Local and state public health departments across the country work to ensure that people in their communities have healthy water to drink, their restaurants don’t serve contaminated food and outbreaks of infectious diseases don’t spread. Those departments now find themselves at the forefront of fighting the coronavirus pandemic.
But years of budget and staffing cuts have left them unprepared to face the worst health crisis in a century.
KHN and The Associated Press sought to understand the scale of the cuts and how the decades-long starvation of public health departments by federal, state and local governments has affected the system meant to protect the nation’s health.
Here are six key takeaways from the KHN-AP investigation:
- Since 2010, spending for state public health departments has dropped by 16% per capita, and for local health departments by 18%. Local public health spending varies widely by county or town, even within the same state.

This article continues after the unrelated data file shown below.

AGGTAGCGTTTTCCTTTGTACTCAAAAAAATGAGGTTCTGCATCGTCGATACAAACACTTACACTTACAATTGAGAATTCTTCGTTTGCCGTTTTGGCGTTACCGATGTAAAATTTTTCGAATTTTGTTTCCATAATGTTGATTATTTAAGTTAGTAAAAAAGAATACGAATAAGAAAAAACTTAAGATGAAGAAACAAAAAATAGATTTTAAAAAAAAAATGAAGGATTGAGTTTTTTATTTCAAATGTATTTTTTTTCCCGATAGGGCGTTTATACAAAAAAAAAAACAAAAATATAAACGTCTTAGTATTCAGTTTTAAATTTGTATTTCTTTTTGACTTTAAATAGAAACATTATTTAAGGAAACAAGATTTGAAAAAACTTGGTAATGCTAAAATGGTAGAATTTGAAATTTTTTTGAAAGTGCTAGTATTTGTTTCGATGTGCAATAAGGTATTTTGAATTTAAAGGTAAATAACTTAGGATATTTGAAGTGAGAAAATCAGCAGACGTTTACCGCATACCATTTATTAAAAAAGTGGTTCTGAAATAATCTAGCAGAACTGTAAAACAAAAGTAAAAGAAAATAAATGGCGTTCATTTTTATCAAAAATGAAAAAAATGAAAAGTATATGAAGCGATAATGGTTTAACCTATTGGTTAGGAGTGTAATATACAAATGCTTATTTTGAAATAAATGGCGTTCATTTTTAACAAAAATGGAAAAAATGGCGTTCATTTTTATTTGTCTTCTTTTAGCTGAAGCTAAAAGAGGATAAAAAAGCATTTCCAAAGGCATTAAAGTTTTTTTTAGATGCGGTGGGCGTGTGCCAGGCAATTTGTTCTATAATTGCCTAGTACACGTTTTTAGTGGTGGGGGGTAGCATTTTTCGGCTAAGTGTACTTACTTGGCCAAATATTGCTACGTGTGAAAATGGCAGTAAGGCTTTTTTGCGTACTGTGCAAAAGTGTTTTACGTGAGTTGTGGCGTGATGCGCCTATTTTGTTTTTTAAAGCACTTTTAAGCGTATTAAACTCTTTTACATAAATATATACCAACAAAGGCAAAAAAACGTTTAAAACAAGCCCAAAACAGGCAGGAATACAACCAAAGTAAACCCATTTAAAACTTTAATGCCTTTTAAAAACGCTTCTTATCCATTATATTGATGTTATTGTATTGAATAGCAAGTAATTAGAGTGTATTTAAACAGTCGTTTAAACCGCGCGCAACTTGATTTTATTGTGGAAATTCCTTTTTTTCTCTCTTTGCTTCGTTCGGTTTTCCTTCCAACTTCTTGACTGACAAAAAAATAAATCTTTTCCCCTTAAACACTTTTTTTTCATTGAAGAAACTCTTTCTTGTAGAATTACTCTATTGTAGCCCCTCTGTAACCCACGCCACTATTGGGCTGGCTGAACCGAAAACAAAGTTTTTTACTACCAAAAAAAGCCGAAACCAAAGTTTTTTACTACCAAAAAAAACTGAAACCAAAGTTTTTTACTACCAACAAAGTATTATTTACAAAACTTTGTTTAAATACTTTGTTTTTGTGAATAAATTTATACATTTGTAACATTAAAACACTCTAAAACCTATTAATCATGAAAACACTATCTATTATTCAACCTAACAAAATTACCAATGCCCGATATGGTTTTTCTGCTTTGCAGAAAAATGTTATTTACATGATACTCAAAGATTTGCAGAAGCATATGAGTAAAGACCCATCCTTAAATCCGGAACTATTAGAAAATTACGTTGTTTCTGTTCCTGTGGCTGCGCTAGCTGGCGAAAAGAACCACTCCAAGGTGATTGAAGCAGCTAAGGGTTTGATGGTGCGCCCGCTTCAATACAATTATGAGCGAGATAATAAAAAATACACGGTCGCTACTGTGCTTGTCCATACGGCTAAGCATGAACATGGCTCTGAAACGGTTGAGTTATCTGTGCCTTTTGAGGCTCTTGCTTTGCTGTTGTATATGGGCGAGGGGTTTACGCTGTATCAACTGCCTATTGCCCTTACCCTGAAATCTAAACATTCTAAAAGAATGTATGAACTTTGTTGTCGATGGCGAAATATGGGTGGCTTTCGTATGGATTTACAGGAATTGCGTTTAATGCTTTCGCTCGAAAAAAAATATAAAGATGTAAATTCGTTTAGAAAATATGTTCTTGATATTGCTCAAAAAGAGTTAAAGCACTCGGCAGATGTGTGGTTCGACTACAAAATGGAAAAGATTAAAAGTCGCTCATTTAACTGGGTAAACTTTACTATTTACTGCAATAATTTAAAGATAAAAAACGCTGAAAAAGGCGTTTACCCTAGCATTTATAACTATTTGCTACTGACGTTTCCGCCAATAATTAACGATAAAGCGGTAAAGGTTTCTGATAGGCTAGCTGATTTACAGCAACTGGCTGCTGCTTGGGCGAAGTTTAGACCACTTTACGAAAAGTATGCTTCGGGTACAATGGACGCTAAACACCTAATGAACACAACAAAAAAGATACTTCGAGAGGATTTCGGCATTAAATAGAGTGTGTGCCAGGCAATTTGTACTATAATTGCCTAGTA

- At least 38,000 state and local public health jobs have disappeared since the 2008 recession, leaving a skeletal workforce in what was once viewed as one of the world’s top public health systems.
- Nearly two-thirds of Americans live in counties that spend more than twice as much on policing as they spend on non-hospital health care, which includes public health.
- More than three-quarters of Americans live in states that spend less than $100 per person annually on public health. Spending ranges from $32 in Louisiana to $263 in Delaware.
- Some public health workers earn so little that they qualify for government assistance. During the pandemic, many have found themselves disrespected, ignored or even vilified. At least 34 state and local public health leaders have announced their resignations, retired or been fired in 17 states since April.
- States, cities and counties whose tax revenues have declined during the current recession have begun laying off and furloughing public health staffers. At least 14 states have cut health department budgets or positions, or were actively considering such cuts in June, even as coronavirus cases surged in several states.
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